The film loading process starts with removing the front face of the camera using the two push buttons on both sides, which I find kind of in the wrong place, as it happened more than once that I accidently pushed them mid-roll. Furthermore, the one on the crank side looks like it actually serves some other purpose.

All and all, twisting, loading, rewinding, shooting, clicking etc feels cheap.

The best part of the Lomokino design is that it’s like no other! You’ll get lots of people looking at you weirdly, asking you questions while you shoot your next 35mm film with that camera.


Artsy is the way to go with the Lomokino. The results are unique so make sure you are making something cool with it. (try not to shoot another one of those beautiful-hipster-running-on-the-beach movies please)

A good place I found for inspiration is the great all-things-lomokino tumblr blog.

I’m not gonna go into the technical aspects of loading the film into the camera, Lomography took care of that when provided the cool flip-book style instruction manual (though not so practical). With that said if you never (or didn’t lately) played around with analog and film, the process is not easy as 1-2-3, and I’ll recommend searching YouTube for some good video instructions.

Roll camera… Action

YouTube video

When you’re ready to roll, just flick the little viewfinder lever to make it pop out, set the cranking lever, aim and start cranking, sorry, shooting.

I found the viewfinder unusable and on all cases preferred to shoot from the hip, a quick look through the viewfinder to get the idea of what your frame is like, and you are good to go.

The Lomokino will film as fast, or as slow as you’re able to crank it. Lomography states 3-5 frames/sec in average. You can try and crank faster, but keep in mind that this will go through the 36 (144) frames roll faster.

On a personal note (or better yet, a personal confession) I can’t stop thinking of making a real 24fps film with the Lomokino.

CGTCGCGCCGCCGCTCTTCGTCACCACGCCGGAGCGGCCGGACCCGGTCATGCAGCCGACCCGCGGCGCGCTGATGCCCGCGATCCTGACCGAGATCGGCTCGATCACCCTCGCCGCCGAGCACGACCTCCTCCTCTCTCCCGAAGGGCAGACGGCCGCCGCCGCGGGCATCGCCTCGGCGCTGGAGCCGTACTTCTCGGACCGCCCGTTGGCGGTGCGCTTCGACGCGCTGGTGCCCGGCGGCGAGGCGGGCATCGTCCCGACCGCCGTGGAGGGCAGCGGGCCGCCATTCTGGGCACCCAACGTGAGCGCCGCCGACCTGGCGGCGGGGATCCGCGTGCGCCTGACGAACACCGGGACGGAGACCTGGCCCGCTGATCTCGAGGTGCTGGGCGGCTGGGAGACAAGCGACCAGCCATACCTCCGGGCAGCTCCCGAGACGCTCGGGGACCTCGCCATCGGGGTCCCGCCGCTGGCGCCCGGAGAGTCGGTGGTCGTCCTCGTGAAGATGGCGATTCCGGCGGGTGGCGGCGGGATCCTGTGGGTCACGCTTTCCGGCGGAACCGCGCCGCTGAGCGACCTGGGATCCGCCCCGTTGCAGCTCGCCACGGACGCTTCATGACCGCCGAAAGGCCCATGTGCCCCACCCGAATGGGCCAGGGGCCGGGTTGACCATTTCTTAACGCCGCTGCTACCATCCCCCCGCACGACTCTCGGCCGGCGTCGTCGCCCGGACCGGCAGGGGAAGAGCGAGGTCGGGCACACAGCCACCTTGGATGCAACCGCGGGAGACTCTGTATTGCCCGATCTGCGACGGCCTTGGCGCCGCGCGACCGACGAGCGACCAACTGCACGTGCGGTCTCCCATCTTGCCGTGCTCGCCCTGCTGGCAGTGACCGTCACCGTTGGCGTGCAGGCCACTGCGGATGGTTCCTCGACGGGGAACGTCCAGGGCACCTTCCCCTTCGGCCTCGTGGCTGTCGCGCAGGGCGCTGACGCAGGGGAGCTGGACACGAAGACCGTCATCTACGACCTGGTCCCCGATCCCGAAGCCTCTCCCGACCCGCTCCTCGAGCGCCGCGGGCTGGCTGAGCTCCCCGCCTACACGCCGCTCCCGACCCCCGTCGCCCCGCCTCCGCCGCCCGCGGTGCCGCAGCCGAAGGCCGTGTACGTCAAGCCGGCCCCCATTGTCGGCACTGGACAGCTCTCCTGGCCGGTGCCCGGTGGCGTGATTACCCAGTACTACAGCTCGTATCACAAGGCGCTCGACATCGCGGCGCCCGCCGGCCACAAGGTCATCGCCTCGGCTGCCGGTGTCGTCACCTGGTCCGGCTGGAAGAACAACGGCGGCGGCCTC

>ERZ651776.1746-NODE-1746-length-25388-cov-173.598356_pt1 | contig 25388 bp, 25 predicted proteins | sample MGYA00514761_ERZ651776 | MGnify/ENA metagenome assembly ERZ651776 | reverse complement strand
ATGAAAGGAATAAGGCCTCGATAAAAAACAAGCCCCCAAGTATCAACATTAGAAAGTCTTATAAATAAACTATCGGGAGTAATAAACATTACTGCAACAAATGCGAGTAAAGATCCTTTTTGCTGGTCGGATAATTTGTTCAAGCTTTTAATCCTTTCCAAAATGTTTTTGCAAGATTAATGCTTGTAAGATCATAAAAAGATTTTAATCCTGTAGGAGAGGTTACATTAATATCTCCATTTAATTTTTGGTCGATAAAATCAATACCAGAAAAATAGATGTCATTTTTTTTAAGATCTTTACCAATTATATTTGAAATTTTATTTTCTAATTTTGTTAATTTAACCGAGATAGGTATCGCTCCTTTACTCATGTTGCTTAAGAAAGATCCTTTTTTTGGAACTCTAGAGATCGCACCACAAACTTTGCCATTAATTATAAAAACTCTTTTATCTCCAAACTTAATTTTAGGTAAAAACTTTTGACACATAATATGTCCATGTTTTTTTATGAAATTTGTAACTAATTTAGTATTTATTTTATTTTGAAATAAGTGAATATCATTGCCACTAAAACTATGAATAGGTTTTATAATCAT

Results (and the LomoKinoScope)

As expected (I hope you’ve been expecting this) the film from the Lomokino needs to be developed, not the easiest task in 2013, but still doable. When you do find a place that will develop the film, don’t forget to ask them not to cut the film, and if they are ultra nice, have them scan the film too.

This is the point to remind ya all that the Lomokino will shoot both Negative (C41) and positive (E6) film, the difference will be when viewing the movie on the LomoKinoScope.

The LomoKinoScope is in many ways resembling the Lomokino itself, mainly design and style wise. Where it differs is the experience. I found it to be, in general, too clumsy to enjoy. Starting with loading the film, a task that can take some time to master (I’ve yet to master the art). To be more specific, loading the film to the supplied film container is a task-out-of-hell. The container is smaller than your usual film container and you need to stretch the film as you wind it in so it will fit snugly, all that while constantly smudging the film with your fingers. It might be only me, but I love film too much to be able to handle it like so. Also, none of the above is explained in the text-only instructions supplied with the LomoKinoScope, I was pretty sure I’m doing something wrong with my first roll, so I immediately searched the web to see what’s the right way, only to discover, it was Lomography that’s doing something wrong.

After managing the task of rolling the film and installing the container into the LomoKinoScope, you hold it against the light, look through the eyepiece and start cranking. Where the Lomokino can run at 3-5fps, the LomoKinoScope can barely do 1fps, resulting in a very poor viewing experience.

Mind you, that the LomoKinoScope can show all kind of film, so if you shot a Negative roll, you’ll get a Negative movie.

It’s a shame that the LomoKinoScope’s experience is not in par with that of the Lomokino itself, actually looking through the LomoKinoScope is fun, and the image is beautiful, it’s just not… complete.

I’ll suggest to skip on the experience and have your local photo shop scan the negative / positive for you, since it’s going to be a “special” 144 frames roll, you need to be extra nice when asking for the scan (or extra generous, as it was in my case).

Post production (and the LomoKino Smartphone Holder)